HomeWorld NewsResponse to NYT bogus editorial regarding pain medications and Medicare


Response to NYT bogus editorial regarding pain medications and Medicare — 3 Comments

  1. I am sincerely sorry to hear that you are suffering from chronic pain. And I wish you well.

    We physicians have no “pain-o-meter”. If a Medicare patient relays that that are unable to perform activities of daily living such as walking the dog, carrying groceries, doing laundry etc, due to rampant arthritis, and they have a medical reason NSAIDS or other meds can’t be prescribed, then opioids move closer to the top of list of drugs to prescribe.

    It may be the only thing that limits their living hell. Of course tolerance and dangers are associated with opioids, and therefore great care and excellent communication needs to occur between the doctor and the patient, and strict medication contract rules need to be explicitly adhered to avoid termination. It can be a very burdensome and time consuming endeavor that most of us would rather avoid entirely. Periodic pill counts , Urine drug screens etc etc.

    There are legitimate patients that do divert their meds because they can’t afford to heat their home, or just to make extra money some are elderly, or disabled medicare patients who have gone on to be arrested.

    Is there abuse of medicare dollars and other insurance dollars in this way of course. It is not all or nothing. And slamming the doctors is not the answer.

    I agree that there is a problem with legitimate patients getting what they need when they need it, and a lot of suffering is going on, in my opinion due to the high anxiety in physicians created by the public lynchings of innocent doctors by Medical Boards, FBI, DEA, State and Local Police and the occasional trigger happy, politically motivated DA’s. Do they get some bad guys of the street, sure they do, but there has been a lot of collateral damage. Who wants to spend$100,000.00 to fend of an attack it’s safer to just not prescribe!

    It is a sad state of affairs, and I see no end in sight. My sense is that more honest competent doctors are going to just say no to prescribing controlled meds.

    After 27 years I think I get it right most of the time on those occasions where the decision to prescribe an opioid or other controlled medication arises, however, I have probably denied them to a legitimate patients now and then due to a gut feeling or detail in their “story”. As I said we have no Pain-O-Meter, or for that matter a Lie-Detector plugged in next to the EKG or x-ray machine. It would be nice to have a combined unit to screen people. I may start working on that today!

    I believe, until the physicians are protected by harsher penalties for patients who fraudulently misrepresent their pain level and functional capacity during their history and physical, there will be the tendency for doctors to adopt a no opioid policy due to their uncertainty about the legitimacy of the patient’s complaints.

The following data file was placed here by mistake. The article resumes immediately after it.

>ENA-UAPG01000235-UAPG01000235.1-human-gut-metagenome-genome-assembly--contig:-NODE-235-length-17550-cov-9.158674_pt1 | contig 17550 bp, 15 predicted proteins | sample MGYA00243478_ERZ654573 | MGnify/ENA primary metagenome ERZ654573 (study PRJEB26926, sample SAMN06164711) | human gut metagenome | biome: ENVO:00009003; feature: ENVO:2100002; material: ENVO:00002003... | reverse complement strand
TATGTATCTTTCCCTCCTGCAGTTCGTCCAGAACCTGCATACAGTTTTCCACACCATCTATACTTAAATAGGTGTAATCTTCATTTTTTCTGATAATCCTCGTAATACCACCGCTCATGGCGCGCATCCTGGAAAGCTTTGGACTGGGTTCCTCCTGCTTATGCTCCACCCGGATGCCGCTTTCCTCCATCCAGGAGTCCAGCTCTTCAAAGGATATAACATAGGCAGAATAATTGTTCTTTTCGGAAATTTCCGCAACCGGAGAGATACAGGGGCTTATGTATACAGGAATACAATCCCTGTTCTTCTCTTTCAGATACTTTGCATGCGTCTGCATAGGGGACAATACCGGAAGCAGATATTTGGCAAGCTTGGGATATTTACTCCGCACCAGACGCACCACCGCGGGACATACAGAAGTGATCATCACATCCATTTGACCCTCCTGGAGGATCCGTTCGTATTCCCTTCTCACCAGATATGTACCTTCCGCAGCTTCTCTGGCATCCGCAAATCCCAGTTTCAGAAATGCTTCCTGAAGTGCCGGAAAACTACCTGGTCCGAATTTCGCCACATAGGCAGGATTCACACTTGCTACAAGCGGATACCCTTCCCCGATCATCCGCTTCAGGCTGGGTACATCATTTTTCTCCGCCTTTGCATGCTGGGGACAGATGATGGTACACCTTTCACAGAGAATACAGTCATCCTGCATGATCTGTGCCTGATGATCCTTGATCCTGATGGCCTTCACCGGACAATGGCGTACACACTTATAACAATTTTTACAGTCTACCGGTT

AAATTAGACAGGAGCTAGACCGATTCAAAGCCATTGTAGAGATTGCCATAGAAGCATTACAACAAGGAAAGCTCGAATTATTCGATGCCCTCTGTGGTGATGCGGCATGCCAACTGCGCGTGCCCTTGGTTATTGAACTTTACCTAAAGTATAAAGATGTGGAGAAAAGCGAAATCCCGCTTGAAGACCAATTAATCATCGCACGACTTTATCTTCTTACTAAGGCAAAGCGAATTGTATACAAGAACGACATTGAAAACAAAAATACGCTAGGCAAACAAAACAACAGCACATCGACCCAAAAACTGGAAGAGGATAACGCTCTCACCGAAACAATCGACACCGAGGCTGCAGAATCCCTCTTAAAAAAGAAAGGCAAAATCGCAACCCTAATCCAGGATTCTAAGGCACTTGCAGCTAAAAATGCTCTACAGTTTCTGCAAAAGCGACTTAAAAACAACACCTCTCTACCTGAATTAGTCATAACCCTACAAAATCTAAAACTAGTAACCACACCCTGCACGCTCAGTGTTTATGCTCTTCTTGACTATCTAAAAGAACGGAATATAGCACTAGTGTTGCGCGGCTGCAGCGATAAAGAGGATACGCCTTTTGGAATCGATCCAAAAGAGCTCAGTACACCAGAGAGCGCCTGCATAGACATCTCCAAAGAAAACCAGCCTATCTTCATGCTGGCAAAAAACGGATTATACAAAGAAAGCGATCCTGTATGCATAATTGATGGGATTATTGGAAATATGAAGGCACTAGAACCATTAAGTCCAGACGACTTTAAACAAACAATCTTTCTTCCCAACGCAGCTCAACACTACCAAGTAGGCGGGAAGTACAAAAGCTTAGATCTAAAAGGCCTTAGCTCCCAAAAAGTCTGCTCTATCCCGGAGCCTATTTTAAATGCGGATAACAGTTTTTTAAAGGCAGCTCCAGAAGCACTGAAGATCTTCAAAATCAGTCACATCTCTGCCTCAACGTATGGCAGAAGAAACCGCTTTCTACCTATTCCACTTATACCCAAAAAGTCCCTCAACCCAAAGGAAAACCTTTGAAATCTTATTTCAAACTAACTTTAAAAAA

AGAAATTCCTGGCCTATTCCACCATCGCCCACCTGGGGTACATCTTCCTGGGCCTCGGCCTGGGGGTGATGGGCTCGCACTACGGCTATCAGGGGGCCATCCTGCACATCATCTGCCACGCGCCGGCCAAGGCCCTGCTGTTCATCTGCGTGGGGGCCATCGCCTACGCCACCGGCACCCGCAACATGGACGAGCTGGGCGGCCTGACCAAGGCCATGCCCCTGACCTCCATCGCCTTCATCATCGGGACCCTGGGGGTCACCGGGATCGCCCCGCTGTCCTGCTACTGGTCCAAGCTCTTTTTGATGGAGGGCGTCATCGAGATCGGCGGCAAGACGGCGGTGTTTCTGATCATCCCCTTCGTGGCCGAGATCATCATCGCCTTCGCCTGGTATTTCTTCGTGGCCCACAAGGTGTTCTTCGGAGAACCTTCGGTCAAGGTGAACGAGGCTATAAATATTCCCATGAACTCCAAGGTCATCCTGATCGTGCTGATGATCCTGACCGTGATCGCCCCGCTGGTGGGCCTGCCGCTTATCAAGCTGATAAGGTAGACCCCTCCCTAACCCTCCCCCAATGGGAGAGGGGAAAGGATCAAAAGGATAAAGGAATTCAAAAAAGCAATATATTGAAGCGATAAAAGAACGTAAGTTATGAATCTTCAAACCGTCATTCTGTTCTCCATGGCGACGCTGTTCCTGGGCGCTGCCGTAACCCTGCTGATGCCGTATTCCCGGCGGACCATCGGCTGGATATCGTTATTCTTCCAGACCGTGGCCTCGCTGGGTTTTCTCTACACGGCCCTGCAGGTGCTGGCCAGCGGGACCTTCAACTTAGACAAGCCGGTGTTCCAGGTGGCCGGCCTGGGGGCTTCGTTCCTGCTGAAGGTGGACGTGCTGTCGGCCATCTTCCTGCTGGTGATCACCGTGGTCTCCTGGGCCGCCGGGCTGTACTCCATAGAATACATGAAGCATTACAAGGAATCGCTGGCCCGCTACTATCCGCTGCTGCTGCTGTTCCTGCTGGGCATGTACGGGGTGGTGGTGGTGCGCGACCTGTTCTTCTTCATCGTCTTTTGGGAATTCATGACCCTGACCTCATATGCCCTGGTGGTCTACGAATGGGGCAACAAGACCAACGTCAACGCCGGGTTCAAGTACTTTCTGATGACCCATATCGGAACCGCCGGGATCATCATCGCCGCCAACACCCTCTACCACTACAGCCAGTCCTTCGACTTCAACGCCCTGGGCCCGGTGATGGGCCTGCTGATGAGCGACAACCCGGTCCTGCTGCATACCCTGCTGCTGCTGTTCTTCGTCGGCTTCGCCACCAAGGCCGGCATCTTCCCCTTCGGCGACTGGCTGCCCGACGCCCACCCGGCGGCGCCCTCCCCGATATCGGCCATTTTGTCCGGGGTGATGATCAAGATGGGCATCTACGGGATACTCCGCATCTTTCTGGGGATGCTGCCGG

A comprehensive approach to the problem with help legitimate patients get what the need and limit the misuse and diversion of controlled medication by fraudulent patients

  2. Hi Sandy if you sign in at Site, or register there then log on again, with your e- mail you can do a letter of response or get into comment thread. There is a awesome discussion there This would be useful to help educate those thinking GOV is paying people to abuse medications. This letter is very good as a article of response. You are correct, major Pharmacies should have people in the computers &synced. Most do. I’m guessing their citing the little Pharmacies on outskirts being used.

    Medicare part D covered medications especially narcotics are classed as to how abusive and misused they are with Medicare D and all Pharmacy Insurances , only allowed to be filled so often, 28 to 30 days standard. I am agreeing if a person had several Rx’s they must be paying cash or going to several Dr’s and facilities but their not using Medicare to get those extra meds.

    Also regarding Medicare D plan, in order to get medications they deem are abused more, one now had to prove a condition warranting that drug and no other drug comparable. So the drug is reviewed under a Prior Authorization , even though your Dr says,(pt has this condition) Independent hired Drs and tests are implemented or Dr has to defend with prior documentation proper test done &Specialists referrals-in that their documentation is now required a visit to a pain Specialist or Clinic. Of course this puts more money in the Govs pocket and more pain and suffering for the pt.

    The only thing I can think of is Dr’s can use CODE A and or CODE D written on controlled substances, to up quantities one says basically pt will die or be in danger of death without the large quantity available to them, the other says pt is going out of Town so a 3 month prescription can be written and some Drs actually will write the highest amount they can prescribe so the pt has the medication longer. Drs usually do this when they know for certain the patient is NOT abusing the drug.
    Thanks for this article
    Peace N love

  3. Thanks for writing that letter! I don’t handle pain meds very well, but sometimes I have to give in and say I need something to break the grip of this unmanageable pain… I know personally, that everything you wrote is true. I wish you could have busted her publicly as a pseudo-journalist who distorts facts to fit the news THEY want the public to read!

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